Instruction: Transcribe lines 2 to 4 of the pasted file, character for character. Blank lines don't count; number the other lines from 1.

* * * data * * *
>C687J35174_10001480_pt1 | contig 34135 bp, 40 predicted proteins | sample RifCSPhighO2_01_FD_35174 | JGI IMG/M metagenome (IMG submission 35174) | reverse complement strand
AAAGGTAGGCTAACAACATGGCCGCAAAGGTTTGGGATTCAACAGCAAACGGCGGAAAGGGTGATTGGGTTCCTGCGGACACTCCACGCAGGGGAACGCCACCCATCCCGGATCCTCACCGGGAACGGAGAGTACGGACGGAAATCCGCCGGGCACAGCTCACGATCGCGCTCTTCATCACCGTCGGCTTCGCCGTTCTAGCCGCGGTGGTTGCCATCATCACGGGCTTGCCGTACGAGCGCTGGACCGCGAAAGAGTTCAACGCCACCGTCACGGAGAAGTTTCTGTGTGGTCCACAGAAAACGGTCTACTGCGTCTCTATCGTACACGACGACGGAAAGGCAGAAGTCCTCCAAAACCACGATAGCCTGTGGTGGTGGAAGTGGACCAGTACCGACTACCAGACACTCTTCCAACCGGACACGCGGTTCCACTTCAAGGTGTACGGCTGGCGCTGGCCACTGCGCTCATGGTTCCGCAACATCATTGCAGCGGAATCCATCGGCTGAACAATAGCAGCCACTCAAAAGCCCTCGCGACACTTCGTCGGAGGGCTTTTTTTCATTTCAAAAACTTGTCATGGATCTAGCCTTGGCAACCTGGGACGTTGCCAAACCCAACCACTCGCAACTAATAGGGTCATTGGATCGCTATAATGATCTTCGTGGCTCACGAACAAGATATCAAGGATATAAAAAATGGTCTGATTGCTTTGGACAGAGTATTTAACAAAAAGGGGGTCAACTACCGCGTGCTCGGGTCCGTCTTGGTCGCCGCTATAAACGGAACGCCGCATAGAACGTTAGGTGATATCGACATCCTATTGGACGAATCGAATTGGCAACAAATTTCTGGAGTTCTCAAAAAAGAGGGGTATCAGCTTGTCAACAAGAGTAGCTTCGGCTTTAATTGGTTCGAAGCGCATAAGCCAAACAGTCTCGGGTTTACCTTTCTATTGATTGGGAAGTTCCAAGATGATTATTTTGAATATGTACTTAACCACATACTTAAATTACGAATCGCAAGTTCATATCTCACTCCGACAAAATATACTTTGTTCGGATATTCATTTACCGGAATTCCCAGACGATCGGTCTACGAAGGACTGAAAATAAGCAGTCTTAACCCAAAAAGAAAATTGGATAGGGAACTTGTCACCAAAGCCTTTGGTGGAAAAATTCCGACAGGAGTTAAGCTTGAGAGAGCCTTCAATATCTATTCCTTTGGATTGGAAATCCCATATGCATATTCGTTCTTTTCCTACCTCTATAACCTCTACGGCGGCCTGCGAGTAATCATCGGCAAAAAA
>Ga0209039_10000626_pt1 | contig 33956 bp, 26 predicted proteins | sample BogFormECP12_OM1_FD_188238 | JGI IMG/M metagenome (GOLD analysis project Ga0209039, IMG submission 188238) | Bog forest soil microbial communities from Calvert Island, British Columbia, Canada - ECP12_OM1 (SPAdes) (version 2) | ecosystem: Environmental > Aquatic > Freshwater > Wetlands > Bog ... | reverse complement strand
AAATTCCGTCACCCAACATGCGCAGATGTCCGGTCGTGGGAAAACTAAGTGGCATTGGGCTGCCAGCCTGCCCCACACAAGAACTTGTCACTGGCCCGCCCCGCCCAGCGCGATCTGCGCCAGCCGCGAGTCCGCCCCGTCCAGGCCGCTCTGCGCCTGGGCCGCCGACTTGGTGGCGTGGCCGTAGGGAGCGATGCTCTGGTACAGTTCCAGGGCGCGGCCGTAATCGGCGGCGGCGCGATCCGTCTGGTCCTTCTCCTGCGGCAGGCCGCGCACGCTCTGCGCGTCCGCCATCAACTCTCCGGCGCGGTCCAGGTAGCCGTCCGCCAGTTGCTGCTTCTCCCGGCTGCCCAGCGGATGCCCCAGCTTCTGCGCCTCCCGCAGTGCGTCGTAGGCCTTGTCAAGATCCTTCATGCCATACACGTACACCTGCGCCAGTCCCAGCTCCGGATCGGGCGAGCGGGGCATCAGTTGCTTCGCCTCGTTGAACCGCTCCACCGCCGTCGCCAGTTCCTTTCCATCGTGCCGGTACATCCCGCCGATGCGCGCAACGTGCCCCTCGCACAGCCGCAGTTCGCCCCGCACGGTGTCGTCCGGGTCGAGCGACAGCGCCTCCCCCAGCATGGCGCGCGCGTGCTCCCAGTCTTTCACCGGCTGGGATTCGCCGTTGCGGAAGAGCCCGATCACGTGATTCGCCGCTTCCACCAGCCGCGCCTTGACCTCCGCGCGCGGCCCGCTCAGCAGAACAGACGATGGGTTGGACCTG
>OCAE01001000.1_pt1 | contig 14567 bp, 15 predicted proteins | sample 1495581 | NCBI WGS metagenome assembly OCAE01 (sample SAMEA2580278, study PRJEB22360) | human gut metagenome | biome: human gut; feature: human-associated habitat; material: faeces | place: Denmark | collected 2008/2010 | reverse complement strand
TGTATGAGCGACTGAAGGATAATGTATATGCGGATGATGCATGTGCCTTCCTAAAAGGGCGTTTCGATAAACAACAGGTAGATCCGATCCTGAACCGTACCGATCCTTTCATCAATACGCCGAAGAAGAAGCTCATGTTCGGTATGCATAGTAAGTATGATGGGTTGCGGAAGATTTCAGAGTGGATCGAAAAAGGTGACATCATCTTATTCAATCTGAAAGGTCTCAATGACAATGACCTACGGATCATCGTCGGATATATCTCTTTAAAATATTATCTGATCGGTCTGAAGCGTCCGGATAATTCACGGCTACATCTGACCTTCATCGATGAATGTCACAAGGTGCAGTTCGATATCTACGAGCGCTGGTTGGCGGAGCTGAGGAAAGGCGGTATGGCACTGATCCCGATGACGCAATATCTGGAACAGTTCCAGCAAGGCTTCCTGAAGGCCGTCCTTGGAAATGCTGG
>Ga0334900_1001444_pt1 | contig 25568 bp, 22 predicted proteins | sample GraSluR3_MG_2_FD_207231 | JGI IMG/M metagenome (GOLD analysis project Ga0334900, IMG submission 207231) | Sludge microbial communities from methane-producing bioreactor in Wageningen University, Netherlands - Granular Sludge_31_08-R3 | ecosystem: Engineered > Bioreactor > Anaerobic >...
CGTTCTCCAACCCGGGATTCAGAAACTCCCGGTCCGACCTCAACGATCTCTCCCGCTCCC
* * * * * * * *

AAAGGTAGGCTAACAACATGGCCGCAAAGGTTTGGGATTCAACAGCAAACGGCGGAAAGGGTGATTGGGTTCCTGCGGACACTCCACGCAGGGGAACGCCACCCATCCCGGATCCTCACCGGGAACGGAGAGTACGGACGGAAATCCGCCGGGCACAGCTCACGATCGCGCTCTTCATCACCGTCGGCTTCGCCGTTCTAGCCGCGGTGGTTGCCATCATCACGGGCTTGCCGTACGAGCGCTGGACCGCGAAAGAGTTCAACGCCACCGTCACGGAGAAGTTTCTGTGTGGTCCACAGAAAACGGTCTACTGCGTCTCTATCGTACACGACGACGGAAAGGCAGAAGTCCTCCAAAACCACGATAGCCTGTGGTGGTGGAAGTGGACCAGTACCGACTACCAGACACTCTTCCAACCGGACACGCGGTTCCACTTCAAGGTGTACGGCTGGCGCTGGCCACTGCGCTCATGGTTCCGCAACATCATTGCAGCGGAATCCATCGGCTGAACAATAGCAGCCACTCAAAAGCCCTCGCGACACTTCGTCGGAGGGCTTTTTTTCATTTCAAAAACTTGTCATGGATCTAGCCTTGGCAACCTGGGACGTTGCCAAACCCAACCACTCGCAACTAATAGGGTCATTGGATCGCTATAATGATCTTCGTGGCTCACGAACAAGATATCAAGGATATAAAAAATGGTCTGATTGCTTTGGACAGAGTATTTAACAAAAAGGGGGTCAACTACCGCGTGCTCGGGTCCGTCTTGGTCGCCGCTATAAACGGAACGCCGCATAGAACGTTAGGTGATATCGACATCCTATTGGACGAATCGAATTGGCAACAAATTTCTGGAGTTCTCAAAAAAGAGGGGTATCAGCTTGTCAACAAGAGTAGCTTCGGCTTTAATTGGTTCGAAGCGCATAAGCCAAACAGTCTCGGGTTTACCTTTCTATTGATTGGGAAGTTCCAAGATGATTATTTTGAATATGTACTTAACCACATACTTAAATTACGAATCGCAAGTTCATATCTCACTCCGACAAAATATACTTTGTTCGGATATTCATTTACCGGAATTCCCAGACGATCGGTCTACGAAGGACTGAAAATAAGCAGTCTTAACCCAAAAAGAAAATTGGATAGGGAACTTGTCACCAAAGCCTTTGGTGGAAAAATTCCGACAGGAGTTAAGCTTGAGAGAGCCTTCAATATCTATTCCTTTGGATTGGAAATCCCATATGCATATTCGTTCTTTTCCTACCTCTATAACCTCTACGGCGGCCTGCGAGTAATCATCGGCAAAAAA
>Ga0209039_10000626_pt1 | contig 33956 bp, 26 predicted proteins | sample BogFormECP12_OM1_FD_188238 | JGI IMG/M metagenome (GOLD analysis project Ga0209039, IMG submission 188238) | Bog forest soil microbial communities from Calvert Island, British Columbia, Canada - ECP12_OM1 (SPAdes) (version 2) | ecosystem: Environmental > Aquatic > Freshwater > Wetlands > Bog ... | reverse complement strand
AAATTCCGTCACCCAACATGCGCAGATGTCCGGTCGTGGGAAAACTAAGTGGCATTGGGCTGCCAGCCTGCCCCACACAAGAACTTGTCACTGGCCCGCCCCGCCCAGCGCGATCTGCGCCAGCCGCGAGTCCGCCCCGTCCAGGCCGCTCTGCGCCTGGGCCGCCGACTTGGTGGCGTGGCCGTAGGGAGCGATGCTCTGGTACAGTTCCAGGGCGCGGCCGTAATCGGCGGCGGCGCGATCCGTCTGGTCCTTCTCCTGCGGCAGGCCGCGCACGCTCTGCGCGTCCGCCATCAACTCTCCGGCGCGGTCCAGGTAGCCGTCCGCCAGTTGCTGCTTCTCCCGGCTGCCCAGCGGATGCCCCAGCTTCTGCGCCTCCCGCAGTGCGTCGTAGGCCTTGTCAAGATCCTTCATGCCATACACGTACACCTGCGCCAGTCCCAGCTCCGGATCGGGCGAGCGGGGCATCAGTTGCTTCGCCTCGTTGAACCGCTCCACCGCCGTCGCCAGTTCCTTTCCATCGTGCCGGTACATCCCGCCGATGCGCGCAACGTGCCCCTCGCACAGCCGCAGTTCGCCCCGCACGGTGTCGTCCGGGTCGAGCGACAGCGCCTCCCCCAGCATGGCGCGCGCGTGCTCCCAGTCTTTCACCGGCTGGGATTCGCCGTTGCGGAAGAGCCCGATCACGTGATTCGCCGCTTCCACCAGCCGCGCCTTGACCTCCGCGCGCGGCCCGCTCAGCAGAACAGACGATGGGTTGGACCTG